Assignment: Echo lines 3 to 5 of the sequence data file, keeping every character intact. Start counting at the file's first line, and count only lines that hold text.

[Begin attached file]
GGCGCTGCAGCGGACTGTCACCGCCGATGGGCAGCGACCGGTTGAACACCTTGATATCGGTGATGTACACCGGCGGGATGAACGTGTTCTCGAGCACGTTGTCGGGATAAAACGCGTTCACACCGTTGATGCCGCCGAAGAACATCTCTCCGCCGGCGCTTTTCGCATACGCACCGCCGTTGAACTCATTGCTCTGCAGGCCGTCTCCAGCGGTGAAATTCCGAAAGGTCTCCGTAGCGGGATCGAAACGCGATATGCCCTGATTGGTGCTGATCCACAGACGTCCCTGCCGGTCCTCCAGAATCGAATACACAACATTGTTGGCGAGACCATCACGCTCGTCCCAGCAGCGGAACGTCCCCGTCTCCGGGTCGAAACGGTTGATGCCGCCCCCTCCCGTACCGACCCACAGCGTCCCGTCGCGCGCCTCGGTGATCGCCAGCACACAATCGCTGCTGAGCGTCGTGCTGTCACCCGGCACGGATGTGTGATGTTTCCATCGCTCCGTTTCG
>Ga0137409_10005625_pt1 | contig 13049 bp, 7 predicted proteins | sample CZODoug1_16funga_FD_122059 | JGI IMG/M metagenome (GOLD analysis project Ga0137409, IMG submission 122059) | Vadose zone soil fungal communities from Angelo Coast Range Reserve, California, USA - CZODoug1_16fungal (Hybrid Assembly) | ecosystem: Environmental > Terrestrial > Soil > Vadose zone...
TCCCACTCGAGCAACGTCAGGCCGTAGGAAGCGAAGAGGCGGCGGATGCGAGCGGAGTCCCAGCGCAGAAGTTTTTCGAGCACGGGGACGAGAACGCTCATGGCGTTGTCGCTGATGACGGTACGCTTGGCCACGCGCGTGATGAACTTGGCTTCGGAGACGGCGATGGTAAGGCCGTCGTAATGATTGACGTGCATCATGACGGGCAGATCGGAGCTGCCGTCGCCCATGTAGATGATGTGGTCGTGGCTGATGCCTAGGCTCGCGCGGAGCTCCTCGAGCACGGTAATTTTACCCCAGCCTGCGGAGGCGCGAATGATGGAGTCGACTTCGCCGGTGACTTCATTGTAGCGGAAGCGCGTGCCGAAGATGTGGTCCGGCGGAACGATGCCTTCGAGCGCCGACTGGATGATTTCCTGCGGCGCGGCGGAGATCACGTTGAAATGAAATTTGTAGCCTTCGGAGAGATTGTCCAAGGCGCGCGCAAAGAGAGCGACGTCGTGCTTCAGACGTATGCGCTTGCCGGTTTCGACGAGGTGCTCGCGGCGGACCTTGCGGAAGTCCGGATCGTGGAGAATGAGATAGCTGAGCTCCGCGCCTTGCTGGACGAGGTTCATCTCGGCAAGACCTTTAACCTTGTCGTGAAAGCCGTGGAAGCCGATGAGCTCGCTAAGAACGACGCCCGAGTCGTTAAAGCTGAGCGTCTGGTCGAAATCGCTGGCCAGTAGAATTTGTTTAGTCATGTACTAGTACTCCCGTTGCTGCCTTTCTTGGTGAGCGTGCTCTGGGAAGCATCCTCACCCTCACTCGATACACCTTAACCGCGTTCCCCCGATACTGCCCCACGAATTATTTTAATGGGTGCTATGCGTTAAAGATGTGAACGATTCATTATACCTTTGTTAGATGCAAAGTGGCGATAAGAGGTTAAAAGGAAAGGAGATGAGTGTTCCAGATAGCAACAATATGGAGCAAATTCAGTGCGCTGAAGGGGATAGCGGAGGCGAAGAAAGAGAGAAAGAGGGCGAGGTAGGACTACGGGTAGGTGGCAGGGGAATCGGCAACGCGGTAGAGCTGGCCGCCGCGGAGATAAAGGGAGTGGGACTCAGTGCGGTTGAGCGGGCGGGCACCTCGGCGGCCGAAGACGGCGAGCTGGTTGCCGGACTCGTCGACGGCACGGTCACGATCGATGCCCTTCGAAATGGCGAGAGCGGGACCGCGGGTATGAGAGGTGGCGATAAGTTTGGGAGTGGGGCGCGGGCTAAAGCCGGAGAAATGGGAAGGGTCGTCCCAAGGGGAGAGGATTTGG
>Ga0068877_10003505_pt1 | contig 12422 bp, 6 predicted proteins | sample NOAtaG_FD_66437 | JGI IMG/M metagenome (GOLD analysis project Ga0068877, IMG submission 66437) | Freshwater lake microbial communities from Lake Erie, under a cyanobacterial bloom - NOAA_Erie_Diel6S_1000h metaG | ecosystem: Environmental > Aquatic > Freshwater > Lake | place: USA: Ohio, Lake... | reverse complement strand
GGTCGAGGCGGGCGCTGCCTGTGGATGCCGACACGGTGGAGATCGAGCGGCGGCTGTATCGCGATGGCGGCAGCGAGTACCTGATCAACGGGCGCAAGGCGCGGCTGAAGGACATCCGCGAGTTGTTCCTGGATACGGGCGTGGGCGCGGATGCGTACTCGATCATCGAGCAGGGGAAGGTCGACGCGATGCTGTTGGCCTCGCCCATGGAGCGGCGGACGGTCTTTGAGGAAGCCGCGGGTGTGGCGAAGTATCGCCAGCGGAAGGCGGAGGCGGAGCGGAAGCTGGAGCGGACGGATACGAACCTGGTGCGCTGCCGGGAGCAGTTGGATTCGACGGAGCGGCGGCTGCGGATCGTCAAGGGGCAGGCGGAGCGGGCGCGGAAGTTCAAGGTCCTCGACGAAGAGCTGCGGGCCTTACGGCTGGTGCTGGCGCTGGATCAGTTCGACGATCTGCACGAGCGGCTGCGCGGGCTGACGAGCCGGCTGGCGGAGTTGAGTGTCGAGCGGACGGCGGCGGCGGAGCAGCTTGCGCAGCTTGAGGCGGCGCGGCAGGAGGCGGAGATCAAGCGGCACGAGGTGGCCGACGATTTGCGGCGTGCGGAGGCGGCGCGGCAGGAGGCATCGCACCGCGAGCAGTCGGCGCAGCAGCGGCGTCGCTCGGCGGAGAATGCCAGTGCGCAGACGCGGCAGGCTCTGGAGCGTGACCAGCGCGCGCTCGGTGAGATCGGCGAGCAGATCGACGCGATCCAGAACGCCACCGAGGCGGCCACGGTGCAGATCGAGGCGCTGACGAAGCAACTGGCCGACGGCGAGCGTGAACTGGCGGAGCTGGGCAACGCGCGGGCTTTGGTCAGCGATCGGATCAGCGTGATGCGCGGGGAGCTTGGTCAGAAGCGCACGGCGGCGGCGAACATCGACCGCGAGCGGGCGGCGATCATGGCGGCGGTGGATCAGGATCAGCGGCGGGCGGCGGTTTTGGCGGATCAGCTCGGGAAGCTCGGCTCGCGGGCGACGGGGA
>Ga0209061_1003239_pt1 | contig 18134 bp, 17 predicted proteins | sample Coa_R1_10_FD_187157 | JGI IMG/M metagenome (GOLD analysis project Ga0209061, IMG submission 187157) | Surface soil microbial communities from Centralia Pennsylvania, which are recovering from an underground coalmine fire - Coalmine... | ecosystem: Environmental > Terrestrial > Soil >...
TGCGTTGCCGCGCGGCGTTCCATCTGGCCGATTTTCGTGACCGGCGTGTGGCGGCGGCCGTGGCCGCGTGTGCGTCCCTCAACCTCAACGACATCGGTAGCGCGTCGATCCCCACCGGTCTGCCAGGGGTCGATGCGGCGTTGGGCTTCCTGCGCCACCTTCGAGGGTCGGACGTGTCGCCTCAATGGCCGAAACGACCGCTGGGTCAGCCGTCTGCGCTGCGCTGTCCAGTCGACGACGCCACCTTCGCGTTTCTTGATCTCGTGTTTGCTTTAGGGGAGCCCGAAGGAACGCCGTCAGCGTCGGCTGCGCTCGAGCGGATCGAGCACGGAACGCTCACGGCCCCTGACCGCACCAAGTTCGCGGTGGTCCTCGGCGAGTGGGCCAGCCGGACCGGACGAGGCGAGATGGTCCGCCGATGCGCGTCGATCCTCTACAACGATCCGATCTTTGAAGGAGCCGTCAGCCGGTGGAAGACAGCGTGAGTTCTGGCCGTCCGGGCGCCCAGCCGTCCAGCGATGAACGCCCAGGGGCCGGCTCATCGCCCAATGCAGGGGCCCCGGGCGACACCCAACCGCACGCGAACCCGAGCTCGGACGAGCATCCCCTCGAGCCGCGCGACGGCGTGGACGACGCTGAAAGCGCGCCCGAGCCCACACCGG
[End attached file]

TCCCACTCGAGCAACGTCAGGCCGTAGGAAGCGAAGAGGCGGCGGATGCGAGCGGAGTCCCAGCGCAGAAGTTTTTCGAGCACGGGGACGAGAACGCTCATGGCGTTGTCGCTGATGACGGTACGCTTGGCCACGCGCGTGATGAACTTGGCTTCGGAGACGGCGATGGTAAGGCCGTCGTAATGATTGACGTGCATCATGACGGGCAGATCGGAGCTGCCGTCGCCCATGTAGATGATGTGGTCGTGGCTGATGCCTAGGCTCGCGCGGAGCTCCTCGAGCACGGTAATTTTACCCCAGCCTGCGGAGGCGCGAATGATGGAGTCGACTTCGCCGGTGACTTCATTGTAGCGGAAGCGCGTGCCGAAGATGTGGTCCGGCGGAACGATGCCTTCGAGCGCCGACTGGATGATTTCCTGCGGCGCGGCGGAGATCACGTTGAAATGAAATTTGTAGCCTTCGGAGAGATTGTCCAAGGCGCGCGCAAAGAGAGCGACGTCGTGCTTCAGACGTATGCGCTTGCCGGTTTCGACGAGGTGCTCGCGGCGGACCTTGCGGAAGTCCGGATCGTGGAGAATGAGATAGCTGAGCTCCGCGCCTTGCTGGACGAGGTTCATCTCGGCAAGACCTTTAACCTTGTCGTGAAAGCCGTGGAAGCCGATGAGCTCGCTAAGAACGACGCCCGAGTCGTTAAAGCTGAGCGTCTGGTCGAAATCGCTGGCCAGTAGAATTTGTTTAGTCATGTACTAGTACTCCCGTTGCTGCCTTTCTTGGTGAGCGTGCTCTGGGAAGCATCCTCACCCTCACTCGATACACCTTAACCGCGTTCCCCCGATACTGCCCCACGAATTATTTTAATGGGTGCTATGCGTTAAAGATGTGAACGATTCATTATACCTTTGTTAGATGCAAAGTGGCGATAAGAGGTTAAAAGGAAAGGAGATGAGTGTTCCAGATAGCAACAATATGGAGCAAATTCAGTGCGCTGAAGGGGATAGCGGAGGCGAAGAAAGAGAGAAAGAGGGCGAGGTAGGACTACGGGTAGGTGGCAGGGGAATCGGCAACGCGGTAGAGCTGGCCGCCGCGGAGATAAAGGGAGTGGGACTCAGTGCGGTTGAGCGGGCGGGCACCTCGGCGGCCGAAGACGGCGAGCTGGTTGCCGGACTCGTCGACGGCACGGTCACGATCGATGCCCTTCGAAATGGCGAGAGCGGGACCGCGGGTATGAGAGGTGGCGATAAGTTTGGGAGTGGGGCGCGGGCTAAAGCCGGAGAAATGGGAAGGGTCGTCCCAAGGGGAGAGGATTTGG
>Ga0068877_10003505_pt1 | contig 12422 bp, 6 predicted proteins | sample NOAtaG_FD_66437 | JGI IMG/M metagenome (GOLD analysis project Ga0068877, IMG submission 66437) | Freshwater lake microbial communities from Lake Erie, under a cyanobacterial bloom - NOAA_Erie_Diel6S_1000h metaG | ecosystem: Environmental > Aquatic > Freshwater > Lake | place: USA: Ohio, Lake... | reverse complement strand
GGTCGAGGCGGGCGCTGCCTGTGGATGCCGACACGGTGGAGATCGAGCGGCGGCTGTATCGCGATGGCGGCAGCGAGTACCTGATCAACGGGCGCAAGGCGCGGCTGAAGGACATCCGCGAGTTGTTCCTGGATACGGGCGTGGGCGCGGATGCGTACTCGATCATCGAGCAGGGGAAGGTCGACGCGATGCTGTTGGCCTCGCCCATGGAGCGGCGGACGGTCTTTGAGGAAGCCGCGGGTGTGGCGAAGTATCGCCAGCGGAAGGCGGAGGCGGAGCGGAAGCTGGAGCGGACGGATACGAACCTGGTGCGCTGCCGGGAGCAGTTGGATTCGACGGAGCGGCGGCTGCGGATCGTCAAGGGGCAGGCGGAGCGGGCGCGGAAGTTCAAGGTCCTCGACGAAGAGCTGCGGGCCTTACGGCTGGTGCTGGCGCTGGATCAGTTCGACGATCTGCACGAGCGGCTGCGCGGGCTGACGAGCCGGCTGGCGGAGTTGAGTGTCGAGCGGACGGCGGCGGCGGAGCAGCTTGCGCAGCTTGAGGCGGCGCGGCAGGAGGCGGAGATCAAGCGGCACGAGGTGGCCGACGATTTGCGGCGTGCGGAGGCGGCGCGGCAGGAGGCATCGCACCGCGAGCAGTCGGCGCAGCAGCGGCGTCGCTCGGCGGAGAATGCCAGTGCGCAGACGCGGCAGGCTCTGGAGCGTGACCAGCGCGCGCTCGGTGAGATCGGCGAGCAGATCGACGCGATCCAGAACGCCACCGAGGCGGCCACGGTGCAGATCGAGGCGCTGACGAAGCAACTGGCCGACGGCGAGCGTGAACTGGCGGAGCTGGGCAACGCGCGGGCTTTGGTCAGCGATCGGATCAGCGTGATGCGCGGGGAGCTTGGTCAGAAGCGCACGGCGGCGGCGAACATCGACCGCGAGCGGGCGGCGATCATGGCGGCGGTGGATCAGGATCAGCGGCGGGCGGCGGTTTTGGCGGATCAGCTCGGGAAGCTCGGCTCGCGGGCGACGGGGA